Some Fargo residents are concerned that authorities won’t tell the public the details of the official flood evacuation plan — prepared in case the Red River’s level reaches dangerous proportions.
It supposedly details how an evacuation would be undertaken — including travel routes, staging locations and responsibility for executing the plan’s components.
The secret plan was blasted by the Fargo Forum in an editorial today:
Fargo city officials seem to believe residents of the city should be kept in the dark about flood evacuation procedures. They have stamped this season’s evacuation document “confidential,” which is a curious thing to do since the people who would be most affected by an ordered and orderly evacuation need to know the plan.
The paper said the media was initially told there was no written evacuation plan, but then it was learned it did exist but wasn’t public:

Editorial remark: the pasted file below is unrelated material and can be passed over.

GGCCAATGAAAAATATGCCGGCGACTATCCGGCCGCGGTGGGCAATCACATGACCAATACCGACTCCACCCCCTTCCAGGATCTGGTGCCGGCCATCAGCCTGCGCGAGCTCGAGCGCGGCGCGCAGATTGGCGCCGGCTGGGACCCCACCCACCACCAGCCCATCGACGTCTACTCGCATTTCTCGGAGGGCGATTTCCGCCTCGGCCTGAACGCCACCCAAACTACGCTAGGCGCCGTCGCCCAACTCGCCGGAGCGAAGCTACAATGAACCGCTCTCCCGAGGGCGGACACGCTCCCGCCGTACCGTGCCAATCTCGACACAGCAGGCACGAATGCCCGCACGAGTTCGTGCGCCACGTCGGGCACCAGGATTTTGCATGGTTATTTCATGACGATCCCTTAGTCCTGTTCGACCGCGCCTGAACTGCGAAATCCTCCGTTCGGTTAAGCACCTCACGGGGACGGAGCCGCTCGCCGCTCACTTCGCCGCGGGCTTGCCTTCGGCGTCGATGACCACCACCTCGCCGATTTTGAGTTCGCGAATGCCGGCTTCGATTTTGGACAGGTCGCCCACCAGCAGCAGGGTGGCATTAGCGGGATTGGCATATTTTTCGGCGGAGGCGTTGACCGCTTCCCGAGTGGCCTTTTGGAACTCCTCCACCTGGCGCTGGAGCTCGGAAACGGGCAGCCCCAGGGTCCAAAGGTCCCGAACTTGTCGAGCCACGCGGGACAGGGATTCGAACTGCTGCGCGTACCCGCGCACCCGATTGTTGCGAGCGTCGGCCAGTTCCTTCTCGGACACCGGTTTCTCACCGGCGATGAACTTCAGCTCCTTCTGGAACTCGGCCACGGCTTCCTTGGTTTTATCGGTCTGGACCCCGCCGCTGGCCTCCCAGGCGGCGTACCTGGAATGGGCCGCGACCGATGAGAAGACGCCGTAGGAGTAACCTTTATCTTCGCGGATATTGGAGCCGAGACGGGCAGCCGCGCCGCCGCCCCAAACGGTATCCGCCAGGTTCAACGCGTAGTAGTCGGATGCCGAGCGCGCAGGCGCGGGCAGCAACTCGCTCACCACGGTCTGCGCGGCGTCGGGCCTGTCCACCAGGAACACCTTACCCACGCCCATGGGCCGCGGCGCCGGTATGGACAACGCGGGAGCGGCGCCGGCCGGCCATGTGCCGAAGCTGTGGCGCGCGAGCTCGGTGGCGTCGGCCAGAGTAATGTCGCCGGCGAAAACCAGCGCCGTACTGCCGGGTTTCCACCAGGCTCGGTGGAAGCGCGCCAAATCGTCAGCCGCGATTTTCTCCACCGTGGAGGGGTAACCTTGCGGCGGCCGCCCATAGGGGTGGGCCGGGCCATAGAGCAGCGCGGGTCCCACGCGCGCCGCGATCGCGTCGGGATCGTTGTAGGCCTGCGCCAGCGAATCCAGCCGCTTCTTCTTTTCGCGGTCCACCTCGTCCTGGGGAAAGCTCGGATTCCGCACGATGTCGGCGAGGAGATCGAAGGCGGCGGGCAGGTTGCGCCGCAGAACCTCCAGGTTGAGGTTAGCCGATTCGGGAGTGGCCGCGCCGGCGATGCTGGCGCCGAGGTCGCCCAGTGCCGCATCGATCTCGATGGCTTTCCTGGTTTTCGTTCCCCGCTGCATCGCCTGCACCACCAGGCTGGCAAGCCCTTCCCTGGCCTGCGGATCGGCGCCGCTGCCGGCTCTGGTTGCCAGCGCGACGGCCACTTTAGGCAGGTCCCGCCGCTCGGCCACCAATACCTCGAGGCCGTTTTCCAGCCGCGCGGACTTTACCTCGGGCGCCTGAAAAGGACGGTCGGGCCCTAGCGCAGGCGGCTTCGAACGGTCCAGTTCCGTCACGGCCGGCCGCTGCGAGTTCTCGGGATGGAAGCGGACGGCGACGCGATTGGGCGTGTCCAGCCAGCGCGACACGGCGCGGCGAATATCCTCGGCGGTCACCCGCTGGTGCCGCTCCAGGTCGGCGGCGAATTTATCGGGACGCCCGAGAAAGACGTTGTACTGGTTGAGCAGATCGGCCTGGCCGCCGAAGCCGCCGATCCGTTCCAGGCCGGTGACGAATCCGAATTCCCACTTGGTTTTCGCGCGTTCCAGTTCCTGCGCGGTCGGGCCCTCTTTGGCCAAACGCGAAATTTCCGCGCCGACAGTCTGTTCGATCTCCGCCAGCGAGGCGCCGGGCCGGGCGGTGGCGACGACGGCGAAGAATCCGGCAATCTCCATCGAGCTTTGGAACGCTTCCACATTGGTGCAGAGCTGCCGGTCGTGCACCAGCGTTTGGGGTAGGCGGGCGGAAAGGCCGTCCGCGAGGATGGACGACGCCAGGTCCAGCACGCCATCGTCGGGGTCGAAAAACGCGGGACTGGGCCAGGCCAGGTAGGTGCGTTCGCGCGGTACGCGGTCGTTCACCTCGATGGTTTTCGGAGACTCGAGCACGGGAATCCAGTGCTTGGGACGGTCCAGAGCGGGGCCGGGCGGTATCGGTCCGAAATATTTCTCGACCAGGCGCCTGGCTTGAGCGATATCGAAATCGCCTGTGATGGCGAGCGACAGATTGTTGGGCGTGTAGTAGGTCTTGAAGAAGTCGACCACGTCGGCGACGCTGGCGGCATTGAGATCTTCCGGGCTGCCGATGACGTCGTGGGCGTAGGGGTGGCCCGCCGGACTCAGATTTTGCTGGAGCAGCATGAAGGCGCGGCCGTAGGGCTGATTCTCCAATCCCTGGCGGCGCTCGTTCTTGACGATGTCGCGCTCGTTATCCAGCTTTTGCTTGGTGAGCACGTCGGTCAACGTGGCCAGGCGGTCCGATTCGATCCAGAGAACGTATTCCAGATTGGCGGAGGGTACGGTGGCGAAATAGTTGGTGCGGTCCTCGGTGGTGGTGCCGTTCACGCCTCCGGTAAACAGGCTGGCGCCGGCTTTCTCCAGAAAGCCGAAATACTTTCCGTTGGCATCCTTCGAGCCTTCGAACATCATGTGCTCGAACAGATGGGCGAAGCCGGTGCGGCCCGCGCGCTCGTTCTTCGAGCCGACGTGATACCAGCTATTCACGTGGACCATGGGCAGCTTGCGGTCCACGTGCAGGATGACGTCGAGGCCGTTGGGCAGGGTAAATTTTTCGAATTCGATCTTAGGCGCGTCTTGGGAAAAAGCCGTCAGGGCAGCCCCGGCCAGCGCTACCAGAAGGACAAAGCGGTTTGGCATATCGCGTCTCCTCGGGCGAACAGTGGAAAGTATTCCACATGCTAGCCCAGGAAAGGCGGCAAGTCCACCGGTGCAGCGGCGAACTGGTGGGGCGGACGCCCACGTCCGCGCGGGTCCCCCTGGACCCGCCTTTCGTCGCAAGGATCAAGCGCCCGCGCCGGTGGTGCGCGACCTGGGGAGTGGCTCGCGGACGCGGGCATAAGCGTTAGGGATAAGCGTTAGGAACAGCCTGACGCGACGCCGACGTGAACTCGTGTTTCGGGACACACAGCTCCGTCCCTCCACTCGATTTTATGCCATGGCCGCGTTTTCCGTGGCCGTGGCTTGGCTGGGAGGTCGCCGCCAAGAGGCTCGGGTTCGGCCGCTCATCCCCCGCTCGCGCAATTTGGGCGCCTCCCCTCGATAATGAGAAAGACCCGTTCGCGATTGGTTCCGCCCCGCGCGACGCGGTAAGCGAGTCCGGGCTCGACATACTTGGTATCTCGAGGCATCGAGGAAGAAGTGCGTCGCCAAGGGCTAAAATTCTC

Defenders of this Keystone Cops saga insist the plan is exempted from North Dakota open records law because it is a “security system plan.” Of course, attaching that convenient misrepresentation to the plan is City Hall’s doing. But the practical effect of a stealth plan is to first, undermine the city’s credibility in the flood fight, and second, to create an overblown security threat where none exists. One commissioner said the plan should be made public when the elevation of the Red River reaches 38 or 39 feet. How would the “security” picture have changed from today, with the river level at about 17 feet? Not much, we suggest.
Fargo’s flood-fighting record is good. It engenders confidence. City residents have stepped up routinely to do their part. But a flimsy security protocol that keeps them in the dark about an evacuation plan insults their intelligence.